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This seems to be legal:

data MagazineInfo = Int String
    deriving (Show)

I am not sure if there is a default data constructor, but the above code compiles.

Why is the above valid Haskell, since I did not explicitly specify a value constructor?

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migrated from Jan 12 '12 at 1:56

This question came from our site for professional programmers interested in conceptual questions about software development.

If you would have tried using this datatype by writing a selector, you would have noticed that there is no Int you could get out... – ShiDoiSi Jan 12 '12 at 5:34

You do have a data constructor there--it's Int. Type names live in a separate namespace from data constructors, which is why you don't get an error even though there happens to be a type also named Int.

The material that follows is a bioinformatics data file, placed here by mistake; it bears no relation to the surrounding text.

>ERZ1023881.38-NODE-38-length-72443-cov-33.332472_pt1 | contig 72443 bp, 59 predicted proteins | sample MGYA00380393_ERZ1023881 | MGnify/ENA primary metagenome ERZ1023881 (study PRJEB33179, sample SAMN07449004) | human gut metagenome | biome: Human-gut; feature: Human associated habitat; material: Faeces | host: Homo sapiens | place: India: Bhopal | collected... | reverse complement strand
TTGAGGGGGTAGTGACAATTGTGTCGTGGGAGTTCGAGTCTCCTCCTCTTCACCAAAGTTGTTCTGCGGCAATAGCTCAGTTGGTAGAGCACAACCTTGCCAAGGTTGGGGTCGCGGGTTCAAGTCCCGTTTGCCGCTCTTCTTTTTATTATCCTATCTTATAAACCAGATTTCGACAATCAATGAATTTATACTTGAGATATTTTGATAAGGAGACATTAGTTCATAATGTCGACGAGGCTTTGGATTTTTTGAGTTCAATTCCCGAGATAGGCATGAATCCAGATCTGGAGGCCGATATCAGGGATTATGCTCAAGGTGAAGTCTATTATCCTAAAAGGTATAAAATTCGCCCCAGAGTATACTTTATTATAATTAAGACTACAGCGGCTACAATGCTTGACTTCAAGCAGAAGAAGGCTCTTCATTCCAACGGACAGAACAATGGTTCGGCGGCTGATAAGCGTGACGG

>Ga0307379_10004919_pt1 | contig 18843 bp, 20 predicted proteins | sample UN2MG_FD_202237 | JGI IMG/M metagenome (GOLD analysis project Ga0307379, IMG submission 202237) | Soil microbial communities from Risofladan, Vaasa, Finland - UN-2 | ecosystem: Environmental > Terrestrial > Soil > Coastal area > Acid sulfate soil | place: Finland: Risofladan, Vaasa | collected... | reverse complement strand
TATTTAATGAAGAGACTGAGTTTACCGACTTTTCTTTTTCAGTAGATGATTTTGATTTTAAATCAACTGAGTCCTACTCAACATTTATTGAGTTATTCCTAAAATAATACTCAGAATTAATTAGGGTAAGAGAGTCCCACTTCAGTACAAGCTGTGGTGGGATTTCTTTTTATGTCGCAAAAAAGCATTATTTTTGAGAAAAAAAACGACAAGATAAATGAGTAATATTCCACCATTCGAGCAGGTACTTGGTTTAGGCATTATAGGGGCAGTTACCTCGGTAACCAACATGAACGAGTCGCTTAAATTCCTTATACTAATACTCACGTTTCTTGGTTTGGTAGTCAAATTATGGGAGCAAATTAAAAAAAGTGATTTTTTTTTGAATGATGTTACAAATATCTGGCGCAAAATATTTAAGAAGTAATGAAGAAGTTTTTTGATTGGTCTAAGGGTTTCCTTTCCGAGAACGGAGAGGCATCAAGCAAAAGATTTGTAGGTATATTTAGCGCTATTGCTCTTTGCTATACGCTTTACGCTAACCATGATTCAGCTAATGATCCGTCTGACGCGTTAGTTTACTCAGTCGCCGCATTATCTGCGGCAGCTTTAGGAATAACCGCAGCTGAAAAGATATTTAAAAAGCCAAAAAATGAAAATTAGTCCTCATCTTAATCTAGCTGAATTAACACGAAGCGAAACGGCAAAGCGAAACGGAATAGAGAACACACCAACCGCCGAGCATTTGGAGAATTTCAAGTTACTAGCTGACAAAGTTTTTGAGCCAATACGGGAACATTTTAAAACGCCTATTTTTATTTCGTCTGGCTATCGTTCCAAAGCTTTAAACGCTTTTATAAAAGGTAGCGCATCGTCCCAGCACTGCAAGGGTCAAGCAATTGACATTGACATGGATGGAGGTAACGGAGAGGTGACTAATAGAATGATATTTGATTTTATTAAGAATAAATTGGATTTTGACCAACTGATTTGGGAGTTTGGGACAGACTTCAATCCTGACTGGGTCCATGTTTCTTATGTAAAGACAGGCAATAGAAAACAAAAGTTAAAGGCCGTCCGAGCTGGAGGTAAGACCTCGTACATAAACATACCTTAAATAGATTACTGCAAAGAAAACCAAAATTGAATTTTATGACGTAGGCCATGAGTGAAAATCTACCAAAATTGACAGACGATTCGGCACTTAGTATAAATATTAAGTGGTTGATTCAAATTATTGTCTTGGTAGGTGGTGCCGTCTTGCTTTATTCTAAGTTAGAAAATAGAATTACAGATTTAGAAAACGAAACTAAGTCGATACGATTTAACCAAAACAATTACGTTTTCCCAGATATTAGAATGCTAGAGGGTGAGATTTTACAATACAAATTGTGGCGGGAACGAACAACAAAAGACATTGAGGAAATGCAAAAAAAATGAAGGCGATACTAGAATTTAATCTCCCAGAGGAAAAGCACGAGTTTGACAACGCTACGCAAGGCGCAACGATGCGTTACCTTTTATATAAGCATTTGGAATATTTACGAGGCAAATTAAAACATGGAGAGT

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And it's common for the data constructor name to be the same as the type name in cases, like this, where there is only one construtor. data MagazineInfo = MagazineInfo String – Aaron McDaid Jan 12 '12 at 1:59
There is also, however, such a thing as empty types—but indeed the poster's example isn't one. Empty types are used in combination with some advanced type system techniques. – Luis Casillas Jan 12 '12 at 5:07
Of course, for the single-constructor, single-item cases, newtype is preferred over data. – Dan Burton Jan 12 '12 at 7:01
@DanBurton: Unless you want a distinguished ⊥. – ehird Jan 12 '12 at 19:43

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